Haiti needs your help

Jamaica Gleaner - - NEWS - Na­dine.wil­son@glean­erjm.com

Ma­jor Vilo Ex­an­tus AT LEAST one hu­man­i­tar­ian group is seek­ing to as­sure Ja­maicans that funds do­nated to Haiti will go di­rectly to as­sist­ing with the Hur­ri­cane Matthew re­cov­ery ef­forts. This comes in the face of al­le­ga­tions that monies col­lected by some re­lief agen­cies were not trick­ling down to the poor in the af­ter­math of the dev­as­tat­ing 2010 earth­quake.

Emer­gency disaster co­or­di­na­tor for the Sal­va­tion Army in the Caribbean, Ma­jor Vilo Ex­an­tus, said a lot of Ja­maicans have been mak­ing con­tri­bu­tions to the or­gan­i­sa­tion in re­sponse to the call to help Haiti fol­low­ing the re­cent de­struc­tion from the Cat­e­gory Four hur­ri­cane. This con­tri­bu­tion, he said, also in­cludes money which was lodged to the or­gan­i­sa­tion’s Sco­tia­bank ac­count.

He ac­knowl­edged that per­sons are some­times wary of giv­ing to a cause, un­sure if their do­na­tions will go to its in­tended pur­pose; how­ever, he gave as­sur­ance of the char­ity or­gan­i­sa­tion’s cred­i­bil­ity.

“I know that what­ever they en­trust to the Sal­va­tion Army, it will reach the peo­ple. Af­ter the earth­quake, we did a lot of work in Haiti that has not yet been told,” said Ma­jor Ex­an­tus, who has served as the com­man­der for the Sal­va­tion Army in Haiti in the past.

“Peo­ple want to know a trust­wor­thy or­gan­i­sa­tion that they can give to; and based on our re­port­ing sys­tem, it will be given.”


He said that apart from the Sal­va­tion Army, other agen­cies and hu­man­i­tar­ian groups such as the Of­fice of Disaster Pre­pared­ness and Emer­gency Man­age­ment, Food For The Poor and the Ad­ven­tist De­vel­op­ment and Re­lief Agency have been help­ing with the re­cov­ery ef­forts in Haiti.

Both the Amer­i­can Red Cross and the Clin­ton Foun­da­tion have been scru­ti­nised for their per­ceived mis­man­age­ment of hu­man­i­tar­ian funds fol­low­ing the 2010 earth­quake, which was one of the worst nat­u­ral dis­as­ters to hit Haiti.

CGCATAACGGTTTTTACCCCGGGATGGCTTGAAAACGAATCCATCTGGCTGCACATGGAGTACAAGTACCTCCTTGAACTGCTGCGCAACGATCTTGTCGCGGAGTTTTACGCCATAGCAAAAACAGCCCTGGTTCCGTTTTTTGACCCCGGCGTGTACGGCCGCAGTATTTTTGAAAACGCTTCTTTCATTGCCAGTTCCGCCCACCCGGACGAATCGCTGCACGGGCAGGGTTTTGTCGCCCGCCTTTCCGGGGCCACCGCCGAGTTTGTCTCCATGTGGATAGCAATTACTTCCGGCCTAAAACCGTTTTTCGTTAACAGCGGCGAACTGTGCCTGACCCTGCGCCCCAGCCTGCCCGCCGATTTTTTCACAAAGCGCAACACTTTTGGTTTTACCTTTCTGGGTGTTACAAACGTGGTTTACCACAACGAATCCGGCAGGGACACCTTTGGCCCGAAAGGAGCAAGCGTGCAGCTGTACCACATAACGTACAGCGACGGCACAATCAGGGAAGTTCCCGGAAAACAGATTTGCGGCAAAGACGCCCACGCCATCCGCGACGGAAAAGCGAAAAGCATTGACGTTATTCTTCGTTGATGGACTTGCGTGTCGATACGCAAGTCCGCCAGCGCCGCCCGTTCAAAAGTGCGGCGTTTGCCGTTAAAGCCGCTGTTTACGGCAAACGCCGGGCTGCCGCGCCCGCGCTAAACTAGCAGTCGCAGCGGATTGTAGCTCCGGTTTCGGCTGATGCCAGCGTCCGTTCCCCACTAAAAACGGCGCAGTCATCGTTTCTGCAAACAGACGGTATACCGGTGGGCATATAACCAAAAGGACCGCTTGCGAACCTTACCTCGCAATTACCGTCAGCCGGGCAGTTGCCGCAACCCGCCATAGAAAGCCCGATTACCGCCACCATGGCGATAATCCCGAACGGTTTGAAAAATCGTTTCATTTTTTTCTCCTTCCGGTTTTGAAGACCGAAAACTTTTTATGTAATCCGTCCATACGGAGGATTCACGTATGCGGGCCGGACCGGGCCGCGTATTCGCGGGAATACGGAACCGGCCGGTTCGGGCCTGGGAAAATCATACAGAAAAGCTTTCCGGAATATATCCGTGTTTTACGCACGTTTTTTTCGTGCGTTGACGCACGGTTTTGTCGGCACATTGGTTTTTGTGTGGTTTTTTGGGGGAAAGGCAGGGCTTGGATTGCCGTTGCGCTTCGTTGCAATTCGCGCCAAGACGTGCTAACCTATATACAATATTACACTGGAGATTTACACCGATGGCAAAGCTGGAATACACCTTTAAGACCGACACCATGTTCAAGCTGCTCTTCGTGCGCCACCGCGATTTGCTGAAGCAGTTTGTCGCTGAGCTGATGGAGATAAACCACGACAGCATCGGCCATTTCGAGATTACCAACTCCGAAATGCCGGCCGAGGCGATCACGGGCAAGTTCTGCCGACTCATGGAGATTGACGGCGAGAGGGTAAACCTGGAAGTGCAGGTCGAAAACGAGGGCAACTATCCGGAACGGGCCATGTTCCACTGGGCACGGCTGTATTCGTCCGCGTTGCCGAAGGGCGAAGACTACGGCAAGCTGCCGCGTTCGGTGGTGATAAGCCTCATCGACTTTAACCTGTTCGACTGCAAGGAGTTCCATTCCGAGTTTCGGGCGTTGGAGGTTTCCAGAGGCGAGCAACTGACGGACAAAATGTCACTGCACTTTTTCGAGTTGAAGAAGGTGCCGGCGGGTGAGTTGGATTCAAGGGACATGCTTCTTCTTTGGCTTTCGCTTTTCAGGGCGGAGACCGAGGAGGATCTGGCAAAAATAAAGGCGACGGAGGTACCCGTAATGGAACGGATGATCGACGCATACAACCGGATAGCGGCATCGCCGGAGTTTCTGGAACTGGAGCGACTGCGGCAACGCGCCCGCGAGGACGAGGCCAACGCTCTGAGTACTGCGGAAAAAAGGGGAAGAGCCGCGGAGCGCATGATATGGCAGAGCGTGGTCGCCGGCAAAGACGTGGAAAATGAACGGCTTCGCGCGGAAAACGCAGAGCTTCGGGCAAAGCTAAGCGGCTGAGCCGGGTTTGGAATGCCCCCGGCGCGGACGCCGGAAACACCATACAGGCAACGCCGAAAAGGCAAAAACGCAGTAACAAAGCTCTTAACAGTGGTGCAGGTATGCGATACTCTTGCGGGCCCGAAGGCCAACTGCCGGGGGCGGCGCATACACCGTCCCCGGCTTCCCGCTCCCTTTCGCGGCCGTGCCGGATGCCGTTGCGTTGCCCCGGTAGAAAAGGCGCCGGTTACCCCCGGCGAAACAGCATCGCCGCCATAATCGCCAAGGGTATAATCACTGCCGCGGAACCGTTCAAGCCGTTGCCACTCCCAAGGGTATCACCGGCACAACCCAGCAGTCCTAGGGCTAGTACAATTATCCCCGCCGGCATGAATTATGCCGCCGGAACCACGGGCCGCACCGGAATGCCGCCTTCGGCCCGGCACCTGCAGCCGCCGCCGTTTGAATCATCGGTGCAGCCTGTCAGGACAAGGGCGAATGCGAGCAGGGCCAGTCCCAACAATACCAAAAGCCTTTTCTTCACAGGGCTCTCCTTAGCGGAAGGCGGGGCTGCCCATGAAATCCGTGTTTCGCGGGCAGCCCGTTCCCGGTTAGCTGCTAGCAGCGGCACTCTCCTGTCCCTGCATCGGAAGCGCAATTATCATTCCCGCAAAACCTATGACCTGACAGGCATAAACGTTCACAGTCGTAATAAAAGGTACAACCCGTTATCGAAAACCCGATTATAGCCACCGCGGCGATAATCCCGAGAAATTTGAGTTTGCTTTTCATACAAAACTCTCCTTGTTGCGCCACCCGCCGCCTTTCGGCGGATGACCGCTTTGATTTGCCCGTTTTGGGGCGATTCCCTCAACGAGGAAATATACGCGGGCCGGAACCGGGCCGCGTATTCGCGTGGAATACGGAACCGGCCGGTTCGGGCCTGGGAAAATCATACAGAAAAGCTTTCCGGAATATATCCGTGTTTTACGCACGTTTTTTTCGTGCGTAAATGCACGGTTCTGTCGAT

Ac­cord­ing to in­ves­ti­ga­tions by the Na­tional Pub­lic Ra­dio and ProPublica, the Amer­i­can Red Cross only built six houses in Haiti af­ter col­lect­ing US$500 mil­lion in re­lief money, fol­low­ing the dev­as­tat­ing earth­quake. Haitians have also ques­tioned the na­ture of the as­sis­tance given by the United Na­tions spe­cial en­voy to Haiti and former United States pres­i­dent Bill Clin­ton’s Clin­ton Foun­da­tion, which col­lected more than US$30 mil­lion for Haiti re­lief projects. Those agen­cies have since re­sponded to the con­cerns raised.

Ma­jor Ex­an­tus, who was born in Haiti, said now with an­other ma­jor nat­u­ral disaster hit­ting the coun­try in the space of six years, the needs are great. He urged per­sons to give what­ever they can to the cause, util­is­ing agen­cies that have a proven, cred­i­ble track record of car­ry­ing out its man­date.

He said apart from the need for food and hy­giene kits, a lot of fo­cus will have to be placed on build­ing shel­ters for those who lost their houses. The three shel­ters op­er­ated

by the Sal­va­tion Army in Haiti have been hous­ing hun­dreds of res­i­dents fol­low­ing the pas­sage of Hur­ri­cane Matthew, which killed an es­ti­mated 1,000 Haitians and much more have lost their homes, crops and live­stock. Thou­sands are now with­out a roof over their heads.

“The next step is to look at help­ing those peo­ple to re­build their houses,” he said.


Haiti’s con­sulate in Ja­maica, Cyn­thia De­sulme, agrees that im­prov­ing the in­fra­struc­ture in the coun­try should be one of the more last­ing so­lu­tions to lift­ing the liv­ing stan­dards for Haitians.

“I am very much ap­pre­cia­tive of the re­sponse that even the Ja­maican Govern­ment is giv­ing and pri­vate in­di­vid­u­als and com­pa­nies, but at the [same] time, it is not go­ing to fix the sit­u­a­tion. This is just a quick fix by pro­vid­ing food and so forth. But the main thing is that these peo­ple need proper hous­ing. Of course, the in­fra­struc­ture in Haiti is noth­ing com­pared to Ja­maica,” she told the Sun­day Gleaner.

She noted that ac­cess to drink­ing wa­ter and proper san­i­ta­tion is still an is­sue for many Haitians.

“There are still some tent set­tle­ments in Haiti af­ter the earthquakes, and af­ter six years, they are still there,” she said.

“I feel un­less the in­ter­na­tional com­mu­nity put a con­cen­trated ef­fort to put in all of these in­fra­struc­tures, they can­not re­ally up­lift the stan­dard of these poor peo­ple,” she said.

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